If we search for “gothic decor” on Amazon, we see it is a much broader term with many varying items on page one. This indicates that there is much more keyword potential for a coffin shelf product (meaning we could probably rank for many keywords that have revenue-generating potential).
Just like in previous examples, now is the right time to search in Magnet to see if “coffin shelf” can lead us to more relevant keywords.
Most conventional training on product research will state that low search volume is an indicator of what to avoid. However, with this method, products with many lower volume search terms can generate stable revenue.
This makes it much easier to launch. Other side effects of an easy launch include:
- Higher margins
- Less expensive advertising
- No elaborate promotions
- Highly repeatable
- Less risk
- Almost no competition
The term coffin shelf appears to have lower search volume (less than 3,000 searches per month), but due to the specific nature of the term, it is very likely searchers would have higher than average buying intent.
There are also likely many other search terms that would lead to potential revenue for this product.
A refinement in Magnet uncovers dozens of new potential keywords related to the gothic theme of this product.
Most of these lower volume, hyper-specific keywords would likely be extremely easy to rank well for, and therefore generate small amounts of revenue that accumulate into a respectable number.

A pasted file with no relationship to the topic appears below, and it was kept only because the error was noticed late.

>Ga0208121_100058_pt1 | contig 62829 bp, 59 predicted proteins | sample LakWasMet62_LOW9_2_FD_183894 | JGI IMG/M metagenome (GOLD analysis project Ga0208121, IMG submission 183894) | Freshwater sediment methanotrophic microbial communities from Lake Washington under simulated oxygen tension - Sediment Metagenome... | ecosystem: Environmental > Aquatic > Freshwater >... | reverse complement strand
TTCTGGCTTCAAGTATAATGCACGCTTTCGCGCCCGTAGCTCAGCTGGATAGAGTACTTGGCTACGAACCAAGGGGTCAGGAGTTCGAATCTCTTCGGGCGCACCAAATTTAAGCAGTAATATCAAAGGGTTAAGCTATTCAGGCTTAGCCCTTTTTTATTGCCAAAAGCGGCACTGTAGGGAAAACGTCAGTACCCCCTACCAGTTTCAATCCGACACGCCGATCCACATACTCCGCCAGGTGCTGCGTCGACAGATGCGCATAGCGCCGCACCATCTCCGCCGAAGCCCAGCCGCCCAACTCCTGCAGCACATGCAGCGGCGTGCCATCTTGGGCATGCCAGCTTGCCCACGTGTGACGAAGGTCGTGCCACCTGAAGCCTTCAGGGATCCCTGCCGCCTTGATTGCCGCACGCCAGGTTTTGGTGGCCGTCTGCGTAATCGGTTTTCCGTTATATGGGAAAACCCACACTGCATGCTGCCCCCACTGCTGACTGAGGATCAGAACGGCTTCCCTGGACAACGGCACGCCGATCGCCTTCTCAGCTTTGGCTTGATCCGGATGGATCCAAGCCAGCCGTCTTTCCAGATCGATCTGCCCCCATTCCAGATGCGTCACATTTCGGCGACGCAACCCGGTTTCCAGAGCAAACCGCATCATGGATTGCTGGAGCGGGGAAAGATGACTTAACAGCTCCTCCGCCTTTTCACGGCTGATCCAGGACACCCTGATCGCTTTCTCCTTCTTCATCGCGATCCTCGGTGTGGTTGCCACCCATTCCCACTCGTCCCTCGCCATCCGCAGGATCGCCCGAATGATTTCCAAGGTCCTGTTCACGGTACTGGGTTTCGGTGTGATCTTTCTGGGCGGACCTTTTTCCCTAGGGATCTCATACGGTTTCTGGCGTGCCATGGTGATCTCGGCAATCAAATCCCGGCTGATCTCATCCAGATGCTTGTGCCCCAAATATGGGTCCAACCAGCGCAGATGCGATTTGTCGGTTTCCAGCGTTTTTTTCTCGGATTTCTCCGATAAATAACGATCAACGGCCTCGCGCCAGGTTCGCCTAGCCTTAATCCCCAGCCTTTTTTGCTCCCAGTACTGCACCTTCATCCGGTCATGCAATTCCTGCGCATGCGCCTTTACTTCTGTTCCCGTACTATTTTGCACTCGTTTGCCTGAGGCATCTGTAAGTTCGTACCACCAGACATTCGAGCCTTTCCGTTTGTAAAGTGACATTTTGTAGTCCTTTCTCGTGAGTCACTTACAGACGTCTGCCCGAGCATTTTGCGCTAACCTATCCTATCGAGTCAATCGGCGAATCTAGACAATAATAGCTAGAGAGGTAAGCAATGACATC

Now we want to get more details on exactly what IS selling on Amazon. This allows us to learn more about precisely what challenges may arise with this product. So, next, we need to look at a coffin shelf seller’s storefront and search their coffin shelf inventory.
This particular query leads us to search deeper as we cannot see firsthand the most logically popular color for a gothic decor item; black.
When we do an advanced search with Helium 10’s Black Box, we can see black coffin shelves that are out of stock. This also shows us that the out of stock variation is the more popular one as indicated by the higher number of reviews (as we suspected).
Side Note: What Is BSR?
BSR stands for “best seller rank” and is, rather obviously, the sales rank of a product. The lower the number, the better the rank. So, the product with BSR of 1 in its category is the number one selling product in that category.
This means we can use a listing’s BSR number to figure out their revenue.
If we look at this Sourpuss Coffin Shelf listing, we see the BSR number indicate what level it typically sells at and when it likely has gone out of stock.
This chart shows us that this product gets consistent sales except for when it is out of stock. Meaning, the demand is high enough for this seller to continuously run out of their most popular variation.
The best part about this is, the product would likely fly under any other seller’s radar due to so many out of stock months causing it to show poor monthly revenue (another reason not to hinge so much of your decision on revenue numbers).
The next validation metric we look at is Helium 10’s Trendster, which pulls data from Google trends. This shows us how interested in our keyword the rest of the internet likely is. It appears “coffin bookshelf” has pretty massive potential interest.